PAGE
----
Editor: David Reiss
Brooklyn Law School

October 2, 2013

Lifting a Shadow from Qualified Residential Mortgages

By David Reiss

The self-named Shadow Financial Regulatory Committee of the American Enterprise Institute has issued a statement on The New Qualified Residential Mortgage Rule Proposal.  The Shadow Committee argues that agencies promulgating the newest version of the QRM rule

completely abandoned the Act’s requirement for a separate high-quality QRM. Instead, they proposed a QRM that was essentially the equivalent of the QM. This not only violated the congressional intent and nullified the retainage, but it pushed the US mortgage system back toward the very policies that fed the housing bubble, the mortgage meltdown and the financial crisis. It responds to those want the mortgage finance system to make mortgage credit widely available, but it ignores the need for a stable system that will avoid a future crisis. (2)

This is not fully accurate. The QRM proposal does not violate congressional intent because Congress merely stated that the QRM be “no broader” than the QM. (Dodd-Frank Act Section 941) There is also a fair amount of fear-mongering here because the Shadow Committee does not propose how we can responsibly balance credit availability with systemic stability.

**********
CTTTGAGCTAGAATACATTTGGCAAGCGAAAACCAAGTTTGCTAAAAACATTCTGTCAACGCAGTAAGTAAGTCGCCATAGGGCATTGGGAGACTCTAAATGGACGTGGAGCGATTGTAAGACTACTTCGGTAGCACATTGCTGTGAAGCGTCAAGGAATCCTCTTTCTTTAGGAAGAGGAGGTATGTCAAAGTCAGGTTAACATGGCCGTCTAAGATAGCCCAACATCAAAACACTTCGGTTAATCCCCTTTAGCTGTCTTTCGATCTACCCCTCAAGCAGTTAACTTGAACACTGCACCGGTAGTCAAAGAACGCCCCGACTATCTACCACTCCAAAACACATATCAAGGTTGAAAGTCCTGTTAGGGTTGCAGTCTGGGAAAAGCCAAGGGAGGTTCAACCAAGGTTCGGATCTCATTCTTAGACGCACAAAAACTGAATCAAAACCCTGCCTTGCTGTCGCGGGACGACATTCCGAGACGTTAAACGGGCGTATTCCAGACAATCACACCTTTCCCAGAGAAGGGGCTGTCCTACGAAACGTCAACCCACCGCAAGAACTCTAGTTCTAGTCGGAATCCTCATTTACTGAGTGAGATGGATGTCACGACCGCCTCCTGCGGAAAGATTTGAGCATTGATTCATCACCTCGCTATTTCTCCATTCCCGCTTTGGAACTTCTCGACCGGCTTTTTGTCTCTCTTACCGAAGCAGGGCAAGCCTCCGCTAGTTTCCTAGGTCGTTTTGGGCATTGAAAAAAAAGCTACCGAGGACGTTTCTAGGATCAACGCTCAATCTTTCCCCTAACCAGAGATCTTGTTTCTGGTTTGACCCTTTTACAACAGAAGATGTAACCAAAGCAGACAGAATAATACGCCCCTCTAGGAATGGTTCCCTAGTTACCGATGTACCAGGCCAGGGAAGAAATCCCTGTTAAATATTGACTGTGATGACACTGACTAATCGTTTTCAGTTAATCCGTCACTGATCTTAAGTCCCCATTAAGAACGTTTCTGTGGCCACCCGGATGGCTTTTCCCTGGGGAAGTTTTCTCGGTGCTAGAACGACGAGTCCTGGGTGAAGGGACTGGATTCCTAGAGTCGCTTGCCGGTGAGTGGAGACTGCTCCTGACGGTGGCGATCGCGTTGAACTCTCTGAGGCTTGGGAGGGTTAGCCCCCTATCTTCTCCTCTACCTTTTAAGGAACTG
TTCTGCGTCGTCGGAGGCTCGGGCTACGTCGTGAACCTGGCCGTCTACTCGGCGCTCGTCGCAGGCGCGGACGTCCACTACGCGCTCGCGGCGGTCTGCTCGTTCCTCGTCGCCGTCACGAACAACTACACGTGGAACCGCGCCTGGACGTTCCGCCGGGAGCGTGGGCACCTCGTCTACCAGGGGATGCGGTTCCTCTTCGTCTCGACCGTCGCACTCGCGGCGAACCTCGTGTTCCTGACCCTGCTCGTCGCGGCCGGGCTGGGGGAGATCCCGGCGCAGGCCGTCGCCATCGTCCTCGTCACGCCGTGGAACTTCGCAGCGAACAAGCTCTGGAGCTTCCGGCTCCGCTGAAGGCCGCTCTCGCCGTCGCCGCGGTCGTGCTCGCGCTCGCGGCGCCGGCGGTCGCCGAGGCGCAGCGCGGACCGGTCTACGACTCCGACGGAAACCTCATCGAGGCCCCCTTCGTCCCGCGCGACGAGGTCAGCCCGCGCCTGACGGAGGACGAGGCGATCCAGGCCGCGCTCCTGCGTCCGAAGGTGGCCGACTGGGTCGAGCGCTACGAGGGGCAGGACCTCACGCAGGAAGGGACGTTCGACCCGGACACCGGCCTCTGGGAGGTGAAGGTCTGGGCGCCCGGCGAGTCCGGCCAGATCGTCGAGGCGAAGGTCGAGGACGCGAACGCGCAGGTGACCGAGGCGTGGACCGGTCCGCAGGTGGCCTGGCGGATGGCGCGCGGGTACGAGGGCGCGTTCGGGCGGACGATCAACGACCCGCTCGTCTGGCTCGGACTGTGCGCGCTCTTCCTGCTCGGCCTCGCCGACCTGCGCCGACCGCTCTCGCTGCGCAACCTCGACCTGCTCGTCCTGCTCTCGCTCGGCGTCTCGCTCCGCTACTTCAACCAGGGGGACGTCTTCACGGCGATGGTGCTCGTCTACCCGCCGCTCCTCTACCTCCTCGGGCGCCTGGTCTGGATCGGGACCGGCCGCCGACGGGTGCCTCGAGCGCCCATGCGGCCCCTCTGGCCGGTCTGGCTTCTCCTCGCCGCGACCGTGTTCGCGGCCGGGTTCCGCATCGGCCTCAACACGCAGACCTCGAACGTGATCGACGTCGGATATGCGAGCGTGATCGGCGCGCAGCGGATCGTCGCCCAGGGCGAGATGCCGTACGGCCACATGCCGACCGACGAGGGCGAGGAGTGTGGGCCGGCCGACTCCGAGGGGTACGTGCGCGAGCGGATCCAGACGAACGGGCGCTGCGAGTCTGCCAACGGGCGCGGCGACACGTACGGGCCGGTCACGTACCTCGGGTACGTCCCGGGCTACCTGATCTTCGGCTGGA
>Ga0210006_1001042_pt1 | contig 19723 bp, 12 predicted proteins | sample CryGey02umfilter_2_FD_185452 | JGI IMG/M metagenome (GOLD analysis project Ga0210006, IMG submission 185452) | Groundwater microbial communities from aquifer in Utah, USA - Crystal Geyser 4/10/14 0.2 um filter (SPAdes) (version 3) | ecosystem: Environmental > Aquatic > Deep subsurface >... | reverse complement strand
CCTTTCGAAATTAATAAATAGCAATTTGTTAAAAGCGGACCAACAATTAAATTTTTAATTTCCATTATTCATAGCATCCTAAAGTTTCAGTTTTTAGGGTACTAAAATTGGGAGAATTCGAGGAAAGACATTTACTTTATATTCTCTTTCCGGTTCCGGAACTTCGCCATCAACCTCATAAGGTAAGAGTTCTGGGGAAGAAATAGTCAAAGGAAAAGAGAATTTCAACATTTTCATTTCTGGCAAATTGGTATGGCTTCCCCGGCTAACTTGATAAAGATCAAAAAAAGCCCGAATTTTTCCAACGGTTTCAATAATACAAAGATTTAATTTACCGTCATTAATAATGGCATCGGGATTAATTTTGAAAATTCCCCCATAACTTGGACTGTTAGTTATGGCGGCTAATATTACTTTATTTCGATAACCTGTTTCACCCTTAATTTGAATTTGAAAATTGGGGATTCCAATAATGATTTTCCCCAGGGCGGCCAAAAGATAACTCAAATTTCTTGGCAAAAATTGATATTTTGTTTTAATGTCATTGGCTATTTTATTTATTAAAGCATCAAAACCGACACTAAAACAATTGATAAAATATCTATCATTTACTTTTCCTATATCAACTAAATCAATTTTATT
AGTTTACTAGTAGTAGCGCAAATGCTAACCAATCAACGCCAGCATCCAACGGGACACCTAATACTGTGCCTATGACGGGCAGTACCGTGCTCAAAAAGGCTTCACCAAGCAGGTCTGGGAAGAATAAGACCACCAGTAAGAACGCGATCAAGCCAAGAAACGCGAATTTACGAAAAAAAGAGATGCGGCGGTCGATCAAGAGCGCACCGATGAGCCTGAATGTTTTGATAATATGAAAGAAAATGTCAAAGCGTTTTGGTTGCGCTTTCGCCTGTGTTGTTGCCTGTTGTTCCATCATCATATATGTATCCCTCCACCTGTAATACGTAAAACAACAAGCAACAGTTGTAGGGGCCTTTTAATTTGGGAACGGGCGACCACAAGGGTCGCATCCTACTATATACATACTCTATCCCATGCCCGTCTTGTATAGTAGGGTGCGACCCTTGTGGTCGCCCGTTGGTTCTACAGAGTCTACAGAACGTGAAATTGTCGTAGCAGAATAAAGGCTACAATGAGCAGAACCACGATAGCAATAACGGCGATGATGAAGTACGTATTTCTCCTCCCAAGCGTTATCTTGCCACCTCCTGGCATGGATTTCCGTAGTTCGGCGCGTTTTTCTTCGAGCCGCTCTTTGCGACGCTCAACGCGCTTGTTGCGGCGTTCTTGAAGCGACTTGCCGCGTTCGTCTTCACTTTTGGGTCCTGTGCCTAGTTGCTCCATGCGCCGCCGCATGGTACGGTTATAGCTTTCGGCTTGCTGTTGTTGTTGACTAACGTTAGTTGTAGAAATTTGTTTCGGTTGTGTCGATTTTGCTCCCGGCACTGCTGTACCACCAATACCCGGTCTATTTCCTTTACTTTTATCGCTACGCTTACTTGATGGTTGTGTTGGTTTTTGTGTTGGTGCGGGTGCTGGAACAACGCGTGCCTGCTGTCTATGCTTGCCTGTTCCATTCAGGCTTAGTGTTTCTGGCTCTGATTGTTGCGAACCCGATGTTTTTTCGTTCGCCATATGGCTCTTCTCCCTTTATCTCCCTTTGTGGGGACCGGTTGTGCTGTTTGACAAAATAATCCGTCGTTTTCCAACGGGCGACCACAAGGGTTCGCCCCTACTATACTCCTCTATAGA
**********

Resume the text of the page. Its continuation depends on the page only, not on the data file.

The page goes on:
Nonetheless, the Shadow Committee is right to note that the rules governing mortgages must balance a number of competing goals.
When the proposed rule was released, I had written that it should incorporate a “benefit ratio” which

compares “the percent reduction in the number of defaults to the percent reduction in the number of borrowers who would have access to QRM mortgages.” (20) A metric of this sort would go a long way to ensuring that there is transparency for homeowners as to the likelihood that they can not only get a mortgage but also pay it off and keep their homes.

A benefit ratio would not only help ensure that homeowners received sustainable mortgages, but it would also address the systemic concerns raised by the Shadow Committee. This is because the benefit ratio would protect lenders from their own worse instincts as they lower their underwriting standards in pursuit of increased market share in a booming market.

| Permalink